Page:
Asaf Sirkis Trio

Letting Go
Stonebird Productions SBPT 002

Dead Country

Featuring Eugene Chadbourne

Konnex KCD 5250

Unique and somewhat freaky glimpses into music that usually percolates a little outside as what can only be described as mainstream avant garde is provided by these CDs. While that term may be an oxymoron, how often is British-Israeli Jazz-Rock or Improv-Country-Rock played by a Turkish American combo on the musical front burner?

In truth, Letting Go, consisting of seven compositions by London-based, Petah Tikva-born drummer Asaf Sirkis is high-class Fusion that ignores neither the inventive Jazz nor the rhythmic Rock thrust of that particular hybrid. Besides Sirkis’ inventive – and most importantly never overpowering – percussion work, the CD features solidly reflective electric bass fills from Tel Aviv-born Yaron Stavi and roistering lead-guitar licks from Greek guitarist Tassos Spiliotopoulos.

Distinctively enough many of Spiliotopoulos’ solos are invested with Country & Western-styled licks, although whether by tradition or idiosyncratic concept is unclear. But a similar trope on the other CD fits perfectly with the sounds created by a combo from Greece’s long-time friendly enemy, Turkey, especially when the Istanbul-based foursome is working with Yank banjoist/guitarist Eugene Chadbourne. Peripatetic Chadbourne, whose influences stretch through Avant-Garde Jazz, Pop-Rock, Comedy and Country Music, certainly put his stamp on the five tracks here. Even ignoring his one full-fledged vocal performance, much of the other music appears to be an almost undigested meal of Psychedelic Rock and Hard Country. The members of Dead Country – guitarists Sevket Akinci and Umut Çağlar, electric bassist Demirhan Byalan and drummer Kerem Öktem – follow gamely along. But considering that Çağlar for one, has worked with Free Improv saxophones such as Jürg Solothurnmann, Evan Parker and Peter Brötzmann, the suspicion remains that there’s probably other sounds lurking below the surface that the foursome would also like to play.

Weather Report’s spectre seems to hang over Letting Go, at least in some of the band’s melodic quirks. But Sirkis is canny enough to restrict his composing to the contours of a basic power trio, although in the past he had made room for a saxophone and even a church organ [!] in his bands. A subtle intermezzo such as “Other Stars and Planets” does receive additional sound layering from Patrick Bettison’s harmonica. But even here the harpist’s chromatic pitch-sliding isn’t allowed to upset the tune’s cohesion. While downward chiming guitar licks and Stavi’s organ-like sluices retain their power, the drummer’s slapping and tapping accompaniment is subtle enough to balance both the tough and the tender side of the tune. It’s the same with “Waltz for Rehovot”. As Spiliotopoulos sticks to finger-styled chording, Sirkis’ drags and slides manage the difficult task of making the tune both a foot-tapper and a tender ballad.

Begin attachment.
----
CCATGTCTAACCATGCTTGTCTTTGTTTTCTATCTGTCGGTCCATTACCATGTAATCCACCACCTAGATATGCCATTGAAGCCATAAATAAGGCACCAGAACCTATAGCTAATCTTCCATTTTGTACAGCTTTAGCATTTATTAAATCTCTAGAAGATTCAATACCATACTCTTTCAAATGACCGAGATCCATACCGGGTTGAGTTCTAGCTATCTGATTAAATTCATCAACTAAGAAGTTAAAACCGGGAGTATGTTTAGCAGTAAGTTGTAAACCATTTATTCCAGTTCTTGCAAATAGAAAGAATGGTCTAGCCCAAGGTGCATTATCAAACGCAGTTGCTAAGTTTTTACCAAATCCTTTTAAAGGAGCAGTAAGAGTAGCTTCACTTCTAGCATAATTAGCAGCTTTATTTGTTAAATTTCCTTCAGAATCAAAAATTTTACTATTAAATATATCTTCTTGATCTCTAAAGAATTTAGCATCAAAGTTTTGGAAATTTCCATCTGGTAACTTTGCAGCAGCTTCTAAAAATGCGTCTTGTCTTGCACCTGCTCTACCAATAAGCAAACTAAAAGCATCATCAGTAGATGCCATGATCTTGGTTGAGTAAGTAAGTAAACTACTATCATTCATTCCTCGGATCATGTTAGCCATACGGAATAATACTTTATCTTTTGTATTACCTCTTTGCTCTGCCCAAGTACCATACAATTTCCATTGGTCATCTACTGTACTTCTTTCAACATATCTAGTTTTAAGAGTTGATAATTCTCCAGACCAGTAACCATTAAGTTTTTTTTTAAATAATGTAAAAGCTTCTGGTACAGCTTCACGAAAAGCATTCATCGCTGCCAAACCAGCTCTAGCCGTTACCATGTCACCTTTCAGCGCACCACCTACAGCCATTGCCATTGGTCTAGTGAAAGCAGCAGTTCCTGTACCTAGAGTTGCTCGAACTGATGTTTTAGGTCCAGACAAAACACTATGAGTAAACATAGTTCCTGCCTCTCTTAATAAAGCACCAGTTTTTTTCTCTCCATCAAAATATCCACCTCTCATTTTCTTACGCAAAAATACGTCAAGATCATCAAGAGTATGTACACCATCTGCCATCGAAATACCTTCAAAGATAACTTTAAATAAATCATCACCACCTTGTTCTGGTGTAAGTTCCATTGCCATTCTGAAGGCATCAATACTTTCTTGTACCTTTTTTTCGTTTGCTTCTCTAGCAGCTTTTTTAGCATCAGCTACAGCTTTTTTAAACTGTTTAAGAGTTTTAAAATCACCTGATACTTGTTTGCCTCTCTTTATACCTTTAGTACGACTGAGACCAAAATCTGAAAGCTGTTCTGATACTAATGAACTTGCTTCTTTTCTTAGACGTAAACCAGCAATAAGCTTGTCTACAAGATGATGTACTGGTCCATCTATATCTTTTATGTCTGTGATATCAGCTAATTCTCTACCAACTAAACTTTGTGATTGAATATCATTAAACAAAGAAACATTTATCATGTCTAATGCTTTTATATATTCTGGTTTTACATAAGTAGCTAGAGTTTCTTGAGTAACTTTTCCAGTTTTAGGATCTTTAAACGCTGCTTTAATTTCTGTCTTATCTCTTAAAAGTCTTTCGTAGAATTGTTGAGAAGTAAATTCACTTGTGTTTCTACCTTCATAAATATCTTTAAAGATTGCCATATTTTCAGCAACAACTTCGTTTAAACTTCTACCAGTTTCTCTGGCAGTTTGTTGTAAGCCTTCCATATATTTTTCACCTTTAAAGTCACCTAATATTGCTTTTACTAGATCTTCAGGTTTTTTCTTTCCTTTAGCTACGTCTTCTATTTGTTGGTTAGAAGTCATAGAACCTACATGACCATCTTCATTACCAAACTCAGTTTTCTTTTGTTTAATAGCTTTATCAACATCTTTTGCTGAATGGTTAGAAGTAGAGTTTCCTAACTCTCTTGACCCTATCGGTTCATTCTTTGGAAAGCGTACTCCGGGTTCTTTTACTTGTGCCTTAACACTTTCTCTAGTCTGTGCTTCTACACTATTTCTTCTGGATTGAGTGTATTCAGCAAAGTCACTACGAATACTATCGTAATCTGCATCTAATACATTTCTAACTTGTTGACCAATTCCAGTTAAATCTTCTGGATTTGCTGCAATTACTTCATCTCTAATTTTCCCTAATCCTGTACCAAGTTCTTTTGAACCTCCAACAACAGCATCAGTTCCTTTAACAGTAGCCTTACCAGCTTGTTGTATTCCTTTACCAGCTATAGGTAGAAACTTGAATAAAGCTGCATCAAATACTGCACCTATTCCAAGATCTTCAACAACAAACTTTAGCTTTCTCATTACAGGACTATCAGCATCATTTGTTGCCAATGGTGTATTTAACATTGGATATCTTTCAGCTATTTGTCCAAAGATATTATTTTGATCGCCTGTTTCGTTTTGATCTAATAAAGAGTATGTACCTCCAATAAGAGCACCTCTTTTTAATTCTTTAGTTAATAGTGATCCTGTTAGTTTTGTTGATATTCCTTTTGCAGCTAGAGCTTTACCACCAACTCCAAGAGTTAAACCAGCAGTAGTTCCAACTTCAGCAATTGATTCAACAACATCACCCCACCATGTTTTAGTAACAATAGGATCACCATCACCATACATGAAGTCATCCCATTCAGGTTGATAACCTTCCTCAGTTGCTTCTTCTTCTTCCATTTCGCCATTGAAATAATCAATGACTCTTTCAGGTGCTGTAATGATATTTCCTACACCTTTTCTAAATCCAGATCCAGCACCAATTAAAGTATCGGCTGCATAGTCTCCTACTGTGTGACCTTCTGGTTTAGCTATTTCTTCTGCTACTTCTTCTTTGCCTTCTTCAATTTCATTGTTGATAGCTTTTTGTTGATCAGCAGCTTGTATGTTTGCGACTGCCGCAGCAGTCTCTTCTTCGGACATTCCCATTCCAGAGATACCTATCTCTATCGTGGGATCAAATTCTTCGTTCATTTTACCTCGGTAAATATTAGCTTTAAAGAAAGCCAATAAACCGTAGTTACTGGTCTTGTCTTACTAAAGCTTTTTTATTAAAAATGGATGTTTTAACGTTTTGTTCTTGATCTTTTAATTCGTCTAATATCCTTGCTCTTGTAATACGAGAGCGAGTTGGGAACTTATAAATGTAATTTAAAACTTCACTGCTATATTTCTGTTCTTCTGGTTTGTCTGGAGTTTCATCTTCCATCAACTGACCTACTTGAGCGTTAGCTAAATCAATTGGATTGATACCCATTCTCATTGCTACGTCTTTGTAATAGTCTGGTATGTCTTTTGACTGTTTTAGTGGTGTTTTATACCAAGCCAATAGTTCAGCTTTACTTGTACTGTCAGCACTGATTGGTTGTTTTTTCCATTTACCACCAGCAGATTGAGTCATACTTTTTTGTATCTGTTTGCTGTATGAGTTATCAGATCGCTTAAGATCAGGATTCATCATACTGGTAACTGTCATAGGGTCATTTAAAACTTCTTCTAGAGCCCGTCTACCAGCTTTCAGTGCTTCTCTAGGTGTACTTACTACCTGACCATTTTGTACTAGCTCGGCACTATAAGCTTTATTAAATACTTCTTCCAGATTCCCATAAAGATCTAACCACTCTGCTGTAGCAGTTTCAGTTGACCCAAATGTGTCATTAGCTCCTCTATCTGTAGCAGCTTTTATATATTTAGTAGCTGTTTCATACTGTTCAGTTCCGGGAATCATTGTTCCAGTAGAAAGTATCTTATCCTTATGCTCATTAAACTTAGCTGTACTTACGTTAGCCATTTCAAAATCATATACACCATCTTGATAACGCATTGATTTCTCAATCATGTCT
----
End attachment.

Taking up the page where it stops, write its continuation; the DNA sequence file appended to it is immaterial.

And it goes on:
Elsewhere he maintains the beat and extends the musical drama no matter the tempo with double ruffs, cymbal swishes, upturned paradiddles plus cowbell and snare rebounds. Stavi’s steady bass stopping solidifies the performance as do the guitarist’s runs – when Spiliotopoulos concentrates on atmospheric coloring rather than crunches and slurred fingering.

With three plectrumists on the loose – four if you count the electric bassist – a wider variety of string licks appear on the other CD. However the program is more solid when everyone moves away from the sort of electric pulsations and distortions that almost replicate an acid-drenched freak-out at San Francisco’s Fillmore auditorium circa 1967 and concentrate on more original ideas. It’s probably Chadbourne whose half-heard yells and asides on the final two tracks drag the performance towards later Fugs territory. But elsewhere, when intermittent, motor-driven amp buzzes and his claw-hammer banjo licks are more upfront something unique seems to happen. With the drummer socking a steady 4/4, the pieces are rhythmic enough. And when the guitarists put aside gimmickry to concentrate on chromatic rasgueado and fills, it’s as if Ornette Coleman’s harmolodics experiments are being played by an out-and-out Rock band.

As superior and restrained Fusion, Letting Go reaches many more of its goals than does the program on the other CD. But with all the talent on display, one wishes Sirkis et. al would have extended their cerebral talents just a little bit more. On the other hand, Dead Country and Chadbourne appear to have tried on a few more stylistic costumes for size than the other group. But, by the same token, if the five had directed their efforts more towards pure improv, the end product would have been more impressive.

Although Chadbourne completists will probably be satisfied with this CD, a set of higher-grade improvisations is needed from Çağlar and his associates to show what they really can do.

— Ken Waxman

Track Listing: Featuring: 1. Black Hole 2. Mole in the Ground 3. Dead Country Blues 4. Intro/Sooner or Later 5. One Way Out

Personnel: Featuring: Eugene Chadbourne (guitar, banjo and vocals); Sevket Akinci and Umut Çağlar (guitars); Demirhan Byalan (electric bass) and Kerem Öktem (drums)

Track Listing: Letting: 1. Chennai Dream 2. Letting Go 3. Other Stars and Planets* 4. Lady of the Lake 5. Full Moon 6. Ima* 7. Waltz for Rehovot

Personnel: Letting: Patrick Bettison (harmonica)*; Tassos Spiliotopoulos (guitar); Yaron Stavi (electric bass) and Asaf Sirkis (drums)